Interpreting a provision of the Digital Millennium Copyright Act (DMCA), 17 U.S.C. § 1202(b), for the first time, the US Court of Appeals for the Eleventh Circuit affirmed a summary judgment ruling that the plaintiff failed to satisfy the second scienter requirement of § 1202(b) by not showing that the defendant knew, or had reasonable grounds to know, that its actions would induce, enable, facilitate or conceal a copyright claim. Victor Elias Photography, LLC v. Ice Portal, Inc., Case No. 21-11892 (11th Cir. Aug. 12, 2022) (Newsom, Marcus, JJ; Covington, Distr. J.)
Victor Elias is a professional photographer who takes photographs for hotels and resorts throughout the United States, Mexico and the Caribbean. Between 2013 and 2017, Elias took pictures for Starwood Hotels & Resorts and Wyndham Hotel & Resorts. As part of his process, Elias embedded copyright management information (CMI) into the image files.
During this period and into 2018, Starwood and Wyndham contracted with Ice Portal (a division of Shiji at the time of the appeal) to process thousands of images, including 220 images taken by Elias, and make them available to online travel agents. This processing included converting the images to JPEG format, making copies in various industry-standards sizes and optimizing the files for faster display. The processing sometimes resulted in the loss of an image file’s metadata. In 2016, Elias discovered infringing online uses of his images that lacked the embedded CMI. He filed suit against Ice Portal, contending that the stripping of metadata resulted in loss of his embedded CMI, which violated two sections of the DMCA: 17 U.S.C. §§ 1202(a) and 1202(b).
Following discovery, the district found that Elias could not “satisfy the ‘second scienter requirement’ of the statute” and granted Shiji’s motion for summary judgment. Relying on the 2018 Ninth Circuit case Stevens v. Corelogic, the district court found that Elias had not established that Shiji “knew or had reason to know that its action would induce, enable, facilitate, or conceal infringement.” The court determined that Elias failed to demonstrate that the removal of CMI “is the reason, or even the likely reason, for the infringing use of the images,” or that “Shiji was even aware that searching for terms embedded in the extended attributes was a method used by copyright holders to find infringement on the internet.” Elias appealed.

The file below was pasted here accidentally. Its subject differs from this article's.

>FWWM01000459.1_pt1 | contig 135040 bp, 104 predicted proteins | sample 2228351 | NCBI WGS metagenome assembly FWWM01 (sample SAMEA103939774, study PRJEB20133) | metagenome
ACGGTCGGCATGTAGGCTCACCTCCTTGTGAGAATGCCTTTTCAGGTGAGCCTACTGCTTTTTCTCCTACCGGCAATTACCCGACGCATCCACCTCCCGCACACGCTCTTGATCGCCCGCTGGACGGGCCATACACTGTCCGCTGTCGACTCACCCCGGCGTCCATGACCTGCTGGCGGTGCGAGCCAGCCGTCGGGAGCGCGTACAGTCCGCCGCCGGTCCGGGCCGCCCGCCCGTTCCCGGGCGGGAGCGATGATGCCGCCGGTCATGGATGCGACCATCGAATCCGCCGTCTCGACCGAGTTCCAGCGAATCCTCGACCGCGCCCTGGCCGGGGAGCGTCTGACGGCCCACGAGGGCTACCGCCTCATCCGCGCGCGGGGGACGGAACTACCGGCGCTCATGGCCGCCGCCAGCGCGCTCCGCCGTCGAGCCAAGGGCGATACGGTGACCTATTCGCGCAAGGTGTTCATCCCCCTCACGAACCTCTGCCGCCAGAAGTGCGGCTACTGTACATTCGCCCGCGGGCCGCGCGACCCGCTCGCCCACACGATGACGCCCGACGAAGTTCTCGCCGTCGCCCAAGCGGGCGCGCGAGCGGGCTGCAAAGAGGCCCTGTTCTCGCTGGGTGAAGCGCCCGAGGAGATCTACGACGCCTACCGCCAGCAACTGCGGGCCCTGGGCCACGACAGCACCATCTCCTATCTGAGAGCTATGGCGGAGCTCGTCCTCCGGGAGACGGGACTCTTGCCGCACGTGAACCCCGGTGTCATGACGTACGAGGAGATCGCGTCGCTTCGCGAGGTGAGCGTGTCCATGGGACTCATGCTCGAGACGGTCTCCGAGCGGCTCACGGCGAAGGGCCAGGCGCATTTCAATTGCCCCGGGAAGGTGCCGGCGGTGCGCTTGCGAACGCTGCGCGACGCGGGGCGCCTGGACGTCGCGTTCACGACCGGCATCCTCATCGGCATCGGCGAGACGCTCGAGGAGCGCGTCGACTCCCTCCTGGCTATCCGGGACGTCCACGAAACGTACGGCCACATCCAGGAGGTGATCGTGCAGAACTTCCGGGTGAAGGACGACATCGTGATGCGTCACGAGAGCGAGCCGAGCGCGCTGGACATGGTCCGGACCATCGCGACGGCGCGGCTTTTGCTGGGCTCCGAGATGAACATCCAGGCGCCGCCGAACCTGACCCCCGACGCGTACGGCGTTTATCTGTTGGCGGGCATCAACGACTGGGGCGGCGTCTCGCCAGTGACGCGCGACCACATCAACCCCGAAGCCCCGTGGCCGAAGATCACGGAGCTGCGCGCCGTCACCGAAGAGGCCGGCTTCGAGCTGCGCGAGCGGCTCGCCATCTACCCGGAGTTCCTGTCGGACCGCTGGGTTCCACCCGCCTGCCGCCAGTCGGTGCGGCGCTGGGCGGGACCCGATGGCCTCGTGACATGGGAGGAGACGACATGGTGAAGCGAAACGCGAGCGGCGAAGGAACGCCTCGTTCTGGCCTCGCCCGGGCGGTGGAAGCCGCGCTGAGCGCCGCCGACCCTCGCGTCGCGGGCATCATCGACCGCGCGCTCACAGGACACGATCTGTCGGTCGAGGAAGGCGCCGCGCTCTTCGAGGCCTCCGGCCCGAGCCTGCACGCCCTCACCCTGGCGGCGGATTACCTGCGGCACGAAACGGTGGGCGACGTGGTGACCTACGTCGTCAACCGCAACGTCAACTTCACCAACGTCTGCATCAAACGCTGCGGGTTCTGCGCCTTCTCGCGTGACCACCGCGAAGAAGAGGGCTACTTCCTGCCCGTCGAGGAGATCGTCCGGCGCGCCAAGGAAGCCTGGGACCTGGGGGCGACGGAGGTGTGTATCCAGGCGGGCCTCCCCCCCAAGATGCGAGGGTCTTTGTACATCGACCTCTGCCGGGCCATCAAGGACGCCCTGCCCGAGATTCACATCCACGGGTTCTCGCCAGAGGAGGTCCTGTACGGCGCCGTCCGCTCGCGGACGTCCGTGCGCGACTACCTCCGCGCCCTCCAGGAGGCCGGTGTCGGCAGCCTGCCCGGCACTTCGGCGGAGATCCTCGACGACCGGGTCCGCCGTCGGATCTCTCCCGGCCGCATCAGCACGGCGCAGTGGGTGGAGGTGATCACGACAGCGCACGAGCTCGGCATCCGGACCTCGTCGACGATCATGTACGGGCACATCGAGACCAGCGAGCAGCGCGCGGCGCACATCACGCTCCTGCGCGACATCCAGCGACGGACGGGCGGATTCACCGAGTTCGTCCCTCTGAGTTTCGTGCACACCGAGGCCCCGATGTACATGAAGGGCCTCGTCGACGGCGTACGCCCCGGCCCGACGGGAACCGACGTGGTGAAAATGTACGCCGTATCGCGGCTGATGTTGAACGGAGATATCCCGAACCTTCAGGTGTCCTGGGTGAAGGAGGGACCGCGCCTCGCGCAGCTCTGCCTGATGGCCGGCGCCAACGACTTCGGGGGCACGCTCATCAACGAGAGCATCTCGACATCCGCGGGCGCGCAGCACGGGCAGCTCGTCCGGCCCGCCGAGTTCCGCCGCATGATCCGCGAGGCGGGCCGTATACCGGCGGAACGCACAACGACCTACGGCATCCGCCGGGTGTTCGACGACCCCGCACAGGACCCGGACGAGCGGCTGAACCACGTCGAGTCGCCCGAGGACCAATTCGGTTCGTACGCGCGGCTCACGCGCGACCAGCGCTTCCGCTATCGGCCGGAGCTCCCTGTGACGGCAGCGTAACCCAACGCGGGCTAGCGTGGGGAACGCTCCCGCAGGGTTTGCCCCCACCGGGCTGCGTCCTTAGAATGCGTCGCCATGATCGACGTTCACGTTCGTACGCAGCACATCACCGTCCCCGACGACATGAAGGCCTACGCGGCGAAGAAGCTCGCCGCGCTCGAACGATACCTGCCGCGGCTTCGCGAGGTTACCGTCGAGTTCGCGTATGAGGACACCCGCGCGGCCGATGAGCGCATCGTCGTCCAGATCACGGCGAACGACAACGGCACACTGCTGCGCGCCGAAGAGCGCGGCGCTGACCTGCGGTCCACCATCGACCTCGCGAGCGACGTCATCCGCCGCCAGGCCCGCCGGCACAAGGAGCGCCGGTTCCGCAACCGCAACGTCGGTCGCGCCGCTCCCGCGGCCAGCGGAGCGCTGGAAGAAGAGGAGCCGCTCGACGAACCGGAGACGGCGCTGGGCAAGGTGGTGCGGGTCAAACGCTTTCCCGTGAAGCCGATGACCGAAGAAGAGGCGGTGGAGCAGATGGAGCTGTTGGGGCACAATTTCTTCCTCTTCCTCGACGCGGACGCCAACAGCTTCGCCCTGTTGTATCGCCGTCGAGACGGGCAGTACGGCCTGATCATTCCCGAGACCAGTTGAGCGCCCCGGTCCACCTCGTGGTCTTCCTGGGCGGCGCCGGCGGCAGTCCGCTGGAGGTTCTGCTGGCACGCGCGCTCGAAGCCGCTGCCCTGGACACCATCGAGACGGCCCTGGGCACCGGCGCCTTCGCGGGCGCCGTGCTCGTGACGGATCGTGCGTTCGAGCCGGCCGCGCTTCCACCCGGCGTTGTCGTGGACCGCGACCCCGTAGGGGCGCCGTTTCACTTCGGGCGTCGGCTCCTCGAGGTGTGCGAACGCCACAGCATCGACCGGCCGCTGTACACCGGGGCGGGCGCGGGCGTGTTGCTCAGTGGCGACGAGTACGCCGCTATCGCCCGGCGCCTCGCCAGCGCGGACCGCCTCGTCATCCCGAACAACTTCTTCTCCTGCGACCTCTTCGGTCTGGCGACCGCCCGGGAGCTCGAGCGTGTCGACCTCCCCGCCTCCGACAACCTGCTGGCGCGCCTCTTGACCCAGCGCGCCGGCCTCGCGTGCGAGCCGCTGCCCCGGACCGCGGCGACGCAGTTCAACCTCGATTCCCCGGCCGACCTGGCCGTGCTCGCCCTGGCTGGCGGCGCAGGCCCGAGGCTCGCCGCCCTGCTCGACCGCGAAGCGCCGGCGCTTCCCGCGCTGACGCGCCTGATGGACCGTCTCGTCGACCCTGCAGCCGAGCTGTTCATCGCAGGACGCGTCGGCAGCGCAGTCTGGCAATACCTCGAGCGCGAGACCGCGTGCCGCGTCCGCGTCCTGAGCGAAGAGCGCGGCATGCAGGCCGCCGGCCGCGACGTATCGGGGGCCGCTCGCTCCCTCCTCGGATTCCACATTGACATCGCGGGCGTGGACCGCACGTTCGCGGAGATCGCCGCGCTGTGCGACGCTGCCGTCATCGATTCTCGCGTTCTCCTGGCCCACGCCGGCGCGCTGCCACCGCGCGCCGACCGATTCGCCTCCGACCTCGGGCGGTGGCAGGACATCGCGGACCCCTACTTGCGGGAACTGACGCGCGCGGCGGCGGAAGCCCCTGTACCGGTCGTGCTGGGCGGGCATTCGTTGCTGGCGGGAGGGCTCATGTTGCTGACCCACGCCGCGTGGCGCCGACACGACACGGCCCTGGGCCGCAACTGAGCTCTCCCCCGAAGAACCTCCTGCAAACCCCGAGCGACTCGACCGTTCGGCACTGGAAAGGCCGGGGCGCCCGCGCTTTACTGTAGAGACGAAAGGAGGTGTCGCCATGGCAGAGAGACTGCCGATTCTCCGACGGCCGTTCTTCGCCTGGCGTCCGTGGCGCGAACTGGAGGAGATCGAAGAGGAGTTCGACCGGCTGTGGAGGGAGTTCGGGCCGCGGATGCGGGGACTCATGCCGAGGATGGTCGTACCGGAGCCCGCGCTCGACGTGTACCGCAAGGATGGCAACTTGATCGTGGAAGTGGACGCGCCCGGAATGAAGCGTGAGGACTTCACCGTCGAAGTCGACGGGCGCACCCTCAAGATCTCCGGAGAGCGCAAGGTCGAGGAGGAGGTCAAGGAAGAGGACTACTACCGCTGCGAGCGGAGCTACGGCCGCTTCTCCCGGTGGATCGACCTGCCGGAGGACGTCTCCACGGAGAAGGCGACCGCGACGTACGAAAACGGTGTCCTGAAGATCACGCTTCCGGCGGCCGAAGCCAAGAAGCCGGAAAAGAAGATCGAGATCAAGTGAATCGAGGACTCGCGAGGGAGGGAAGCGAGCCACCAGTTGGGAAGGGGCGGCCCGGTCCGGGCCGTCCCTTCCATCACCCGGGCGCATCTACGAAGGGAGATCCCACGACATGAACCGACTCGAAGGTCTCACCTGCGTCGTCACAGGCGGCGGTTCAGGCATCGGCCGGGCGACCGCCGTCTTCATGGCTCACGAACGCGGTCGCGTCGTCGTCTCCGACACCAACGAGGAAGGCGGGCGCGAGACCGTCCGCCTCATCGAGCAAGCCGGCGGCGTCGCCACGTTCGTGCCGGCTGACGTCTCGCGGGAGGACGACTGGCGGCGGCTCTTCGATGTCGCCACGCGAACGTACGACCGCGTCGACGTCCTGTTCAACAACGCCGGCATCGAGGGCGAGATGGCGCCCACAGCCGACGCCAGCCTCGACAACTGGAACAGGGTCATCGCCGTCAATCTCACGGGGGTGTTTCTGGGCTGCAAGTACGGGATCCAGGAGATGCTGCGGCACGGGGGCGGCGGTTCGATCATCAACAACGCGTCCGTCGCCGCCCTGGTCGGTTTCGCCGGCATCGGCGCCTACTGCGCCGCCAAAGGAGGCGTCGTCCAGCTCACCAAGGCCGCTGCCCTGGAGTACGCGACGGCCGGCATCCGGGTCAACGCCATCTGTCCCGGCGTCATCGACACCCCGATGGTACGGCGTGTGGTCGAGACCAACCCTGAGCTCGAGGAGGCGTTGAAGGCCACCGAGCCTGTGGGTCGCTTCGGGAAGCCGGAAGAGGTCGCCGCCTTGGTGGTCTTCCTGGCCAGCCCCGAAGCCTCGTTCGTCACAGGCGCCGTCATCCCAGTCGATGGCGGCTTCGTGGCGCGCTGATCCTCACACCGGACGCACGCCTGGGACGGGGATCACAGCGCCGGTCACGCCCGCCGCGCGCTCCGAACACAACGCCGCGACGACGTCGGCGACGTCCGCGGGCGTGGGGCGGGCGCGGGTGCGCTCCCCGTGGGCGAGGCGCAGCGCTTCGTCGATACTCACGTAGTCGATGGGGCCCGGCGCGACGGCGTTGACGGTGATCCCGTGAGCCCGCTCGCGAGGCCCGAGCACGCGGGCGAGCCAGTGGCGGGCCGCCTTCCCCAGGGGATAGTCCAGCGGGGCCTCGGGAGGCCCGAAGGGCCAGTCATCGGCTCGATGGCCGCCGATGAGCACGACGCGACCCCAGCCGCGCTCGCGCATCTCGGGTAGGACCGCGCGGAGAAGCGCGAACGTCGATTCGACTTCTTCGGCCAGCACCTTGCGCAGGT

Because this was a novel issue for the Eleventh Circuit, the Court interpreted § 1202(b) as an issue of first impression. After considering the plain terms of the statute and the opinions of sister circuits, the Court agreed with its sister circuits that to satisfy the scienter requirement of §1202(b), a plaintiff “must make an affirmative showing . . . [that] the defendant was aware [of] or had reasonable grounds to be aware of the probable future impact of its actions.”
Elias urged the Eleventh Circuit to adopt a standard that would only require a plaintiff to demonstrate that CMI was knowingly removed without consent and that the defendant either “knows, or has reasonable grounds to know, that its actions ‘make infringement generally possible or easier to accomplish.’” The Court refused to adopt this interpretation and opted to follow the Stevens case, where the Ninth Circuit found that such a general approach “won’t wash” with the statute. Based on the statute and legislative history, the Ninth Circuit concluded that the plaintiff must “provide evidence from which one can infer that future infringement is likely, albeit not certain, to occur as a result of the removal or alteration of CMI.”
Relying on this interpretation, the Eleventh Circuit found that Elias had failed to show that Shiji had the necessary knowledge that the metadata stripping would contribute to copyright infringement, or even that the infringed images were linked to Shiji and its software. Because the evidence presented by Elias was insufficient to create a genuine issue of material fact, the Court affirmed the district court’s decision.